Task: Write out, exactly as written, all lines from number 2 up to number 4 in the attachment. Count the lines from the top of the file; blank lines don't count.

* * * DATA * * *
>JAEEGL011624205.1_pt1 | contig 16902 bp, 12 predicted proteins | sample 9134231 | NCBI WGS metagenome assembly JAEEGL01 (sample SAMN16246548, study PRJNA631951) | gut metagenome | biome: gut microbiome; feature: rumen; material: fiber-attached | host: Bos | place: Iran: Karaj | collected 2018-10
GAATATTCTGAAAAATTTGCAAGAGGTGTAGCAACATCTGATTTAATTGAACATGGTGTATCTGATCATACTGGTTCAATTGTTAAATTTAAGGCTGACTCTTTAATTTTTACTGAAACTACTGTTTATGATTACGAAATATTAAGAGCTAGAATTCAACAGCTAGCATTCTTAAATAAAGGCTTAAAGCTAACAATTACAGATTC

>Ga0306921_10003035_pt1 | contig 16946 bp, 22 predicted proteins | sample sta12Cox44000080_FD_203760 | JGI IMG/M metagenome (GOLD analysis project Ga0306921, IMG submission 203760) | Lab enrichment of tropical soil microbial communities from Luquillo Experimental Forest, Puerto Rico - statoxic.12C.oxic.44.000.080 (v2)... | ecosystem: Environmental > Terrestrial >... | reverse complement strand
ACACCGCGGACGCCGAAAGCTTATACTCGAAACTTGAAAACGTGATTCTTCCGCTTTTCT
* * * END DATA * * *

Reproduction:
GAATATTCTGAAAAATTTGCAAGAGGTGTAGCAACATCTGATTTAATTGAACATGGTGTATCTGATCATACTGGTTCAATTGTTAAATTTAAGGCTGACTCTTTAATTTTTACTGAAACTACTGTTTATGATTACGAAATATTAAGAGCTAGAATTCAACAGCTAGCATTCTTAAATAAAGGCTTAAAGCTAACAATTACAGATTC

>Ga0306921_10003035_pt1 | contig 16946 bp, 22 predicted proteins | sample sta12Cox44000080_FD_203760 | JGI IMG/M metagenome (GOLD analysis project Ga0306921, IMG submission 203760) | Lab enrichment of tropical soil microbial communities from Luquillo Experimental Forest, Puerto Rico - statoxic.12C.oxic.44.000.080 (v2)... | ecosystem: Environmental > Terrestrial >... | reverse complement strand
ACACCGCGGACGCCGAAAGCTTATACTCGAAACTTGAAAACGTGATTCTTCCGCTTTTCT